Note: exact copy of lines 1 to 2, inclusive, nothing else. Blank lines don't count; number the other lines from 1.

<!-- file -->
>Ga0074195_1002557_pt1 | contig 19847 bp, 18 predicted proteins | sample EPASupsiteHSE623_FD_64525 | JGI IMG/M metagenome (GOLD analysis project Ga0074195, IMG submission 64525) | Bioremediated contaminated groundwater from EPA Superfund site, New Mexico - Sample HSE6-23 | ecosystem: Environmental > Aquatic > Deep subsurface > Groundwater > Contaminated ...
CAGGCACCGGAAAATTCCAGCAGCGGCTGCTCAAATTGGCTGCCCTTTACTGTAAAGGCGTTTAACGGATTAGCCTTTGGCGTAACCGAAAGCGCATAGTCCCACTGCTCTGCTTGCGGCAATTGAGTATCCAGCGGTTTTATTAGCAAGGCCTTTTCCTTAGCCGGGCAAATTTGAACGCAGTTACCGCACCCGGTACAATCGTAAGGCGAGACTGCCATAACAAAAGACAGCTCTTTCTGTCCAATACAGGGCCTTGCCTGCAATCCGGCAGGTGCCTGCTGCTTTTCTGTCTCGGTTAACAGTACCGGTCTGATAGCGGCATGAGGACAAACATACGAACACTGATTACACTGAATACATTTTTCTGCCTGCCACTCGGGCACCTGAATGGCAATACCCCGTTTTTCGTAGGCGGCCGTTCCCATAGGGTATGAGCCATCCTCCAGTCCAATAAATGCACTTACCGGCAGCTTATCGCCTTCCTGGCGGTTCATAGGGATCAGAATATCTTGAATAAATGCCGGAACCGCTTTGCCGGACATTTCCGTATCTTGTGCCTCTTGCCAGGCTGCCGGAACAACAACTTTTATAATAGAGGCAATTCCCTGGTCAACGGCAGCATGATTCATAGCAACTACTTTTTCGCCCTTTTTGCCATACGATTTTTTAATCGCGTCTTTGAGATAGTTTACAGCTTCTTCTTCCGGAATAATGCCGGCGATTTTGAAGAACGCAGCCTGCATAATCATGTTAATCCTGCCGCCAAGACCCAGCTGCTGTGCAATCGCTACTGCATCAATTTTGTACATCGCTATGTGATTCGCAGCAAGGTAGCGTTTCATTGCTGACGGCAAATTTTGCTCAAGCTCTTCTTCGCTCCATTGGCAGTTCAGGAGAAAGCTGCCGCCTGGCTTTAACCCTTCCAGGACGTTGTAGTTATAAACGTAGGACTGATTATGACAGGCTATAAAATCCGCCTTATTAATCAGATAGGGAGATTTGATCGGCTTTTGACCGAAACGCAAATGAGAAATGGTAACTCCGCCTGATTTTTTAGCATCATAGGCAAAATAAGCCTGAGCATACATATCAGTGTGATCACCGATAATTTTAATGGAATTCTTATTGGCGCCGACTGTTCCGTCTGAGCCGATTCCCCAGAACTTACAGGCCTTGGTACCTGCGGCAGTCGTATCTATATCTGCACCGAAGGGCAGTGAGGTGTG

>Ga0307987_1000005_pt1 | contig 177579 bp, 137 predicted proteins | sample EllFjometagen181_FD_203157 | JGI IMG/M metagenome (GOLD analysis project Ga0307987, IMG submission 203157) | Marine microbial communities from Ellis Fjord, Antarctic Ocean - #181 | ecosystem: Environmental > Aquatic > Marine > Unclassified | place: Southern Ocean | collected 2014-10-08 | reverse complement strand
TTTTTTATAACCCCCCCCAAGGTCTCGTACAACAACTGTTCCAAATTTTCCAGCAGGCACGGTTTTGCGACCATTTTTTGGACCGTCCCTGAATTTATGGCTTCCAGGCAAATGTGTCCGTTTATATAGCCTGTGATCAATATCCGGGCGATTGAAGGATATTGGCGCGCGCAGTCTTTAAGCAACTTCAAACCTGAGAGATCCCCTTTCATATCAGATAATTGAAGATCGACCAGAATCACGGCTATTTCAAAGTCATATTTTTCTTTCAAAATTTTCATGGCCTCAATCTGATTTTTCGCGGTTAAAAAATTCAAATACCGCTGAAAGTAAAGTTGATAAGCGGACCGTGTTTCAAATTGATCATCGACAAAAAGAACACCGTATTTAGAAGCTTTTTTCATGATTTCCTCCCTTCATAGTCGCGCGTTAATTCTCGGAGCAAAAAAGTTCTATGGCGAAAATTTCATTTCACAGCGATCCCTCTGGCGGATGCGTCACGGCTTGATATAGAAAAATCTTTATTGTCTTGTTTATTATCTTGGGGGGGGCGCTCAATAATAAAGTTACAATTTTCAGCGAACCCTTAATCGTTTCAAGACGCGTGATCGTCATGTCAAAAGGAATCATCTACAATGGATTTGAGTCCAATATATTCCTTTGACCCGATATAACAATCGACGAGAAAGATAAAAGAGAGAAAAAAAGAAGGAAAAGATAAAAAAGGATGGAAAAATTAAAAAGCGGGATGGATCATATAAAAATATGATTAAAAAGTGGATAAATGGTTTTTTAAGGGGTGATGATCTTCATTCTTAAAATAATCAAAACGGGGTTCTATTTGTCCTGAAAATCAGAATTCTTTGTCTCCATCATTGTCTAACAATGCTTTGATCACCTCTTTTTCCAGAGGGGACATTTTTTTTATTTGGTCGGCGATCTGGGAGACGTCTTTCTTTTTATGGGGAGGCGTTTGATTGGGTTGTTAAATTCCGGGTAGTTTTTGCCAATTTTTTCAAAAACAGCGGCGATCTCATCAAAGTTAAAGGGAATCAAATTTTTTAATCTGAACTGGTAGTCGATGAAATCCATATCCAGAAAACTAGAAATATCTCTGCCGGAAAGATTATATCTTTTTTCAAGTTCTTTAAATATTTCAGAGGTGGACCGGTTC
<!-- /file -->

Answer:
>Ga0074195_1002557_pt1 | contig 19847 bp, 18 predicted proteins | sample EPASupsiteHSE623_FD_64525 | JGI IMG/M metagenome (GOLD analysis project Ga0074195, IMG submission 64525) | Bioremediated contaminated groundwater from EPA Superfund site, New Mexico - Sample HSE6-23 | ecosystem: Environmental > Aquatic > Deep subsurface > Groundwater > Contaminated ...
CAGGCACCGGAAAATTCCAGCAGCGGCTGCTCAAATTGGCTGCCCTTTACTGTAAAGGCGTTTAACGGATTAGCCTTTGGCGTAACCGAAAGCGCATAGTCCCACTGCTCTGCTTGCGGCAATTGAGTATCCAGCGGTTTTATTAGCAAGGCCTTTTCCTTAGCCGGGCAAATTTGAACGCAGTTACCGCACCCGGTACAATCGTAAGGCGAGACTGCCATAACAAAAGACAGCTCTTTCTGTCCAATACAGGGCCTTGCCTGCAATCCGGCAGGTGCCTGCTGCTTTTCTGTCTCGGTTAACAGTACCGGTCTGATAGCGGCATGAGGACAAACATACGAACACTGATTACACTGAATACATTTTTCTGCCTGCCACTCGGGCACCTGAATGGCAATACCCCGTTTTTCGTAGGCGGCCGTTCCCATAGGGTATGAGCCATCCTCCAGTCCAATAAATGCACTTACCGGCAGCTTATCGCCTTCCTGGCGGTTCATAGGGATCAGAATATCTTGAATAAATGCCGGAACCGCTTTGCCGGACATTTCCGTATCTTGTGCCTCTTGCCAGGCTGCCGGAACAACAACTTTTATAATAGAGGCAATTCCCTGGTCAACGGCAGCATGATTCATAGCAACTACTTTTTCGCCCTTTTTGCCATACGATTTTTTAATCGCGTCTTTGAGATAGTTTACAGCTTCTTCTTCCGGAATAATGCCGGCGATTTTGAAGAACGCAGCCTGCATAATCATGTTAATCCTGCCGCCAAGACCCAGCTGCTGTGCAATCGCTACTGCATCAATTTTGTACATCGCTATGTGATTCGCAGCAAGGTAGCGTTTCATTGCTGACGGCAAATTTTGCTCAAGCTCTTCTTCGCTCCATTGGCAGTTCAGGAGAAAGCTGCCGCCTGGCTTTAACCCTTCCAGGACGTTGTAGTTATAAACGTAGGACTGATTATGACAGGCTATAAAATCCGCCTTATTAATCAGATAGGGAGATTTGATCGGCTTTTGACCGAAACGCAAATGAGAAATGGTAACTCCGCCTGATTTTTTAGCATCATAGGCAAAATAAGCCTGAGCATACATATCAGTGTGATCACCGATAATTTTAATGGAATTCTTATTGGCGCCGACTGTTCCGTCTGAGCCGATTCCCCAGAACTTACAGGCCTTGGTACCTGCGGCAGTCGTATCTATATCTGCACCGAAGGGCAGTGAGGTGTG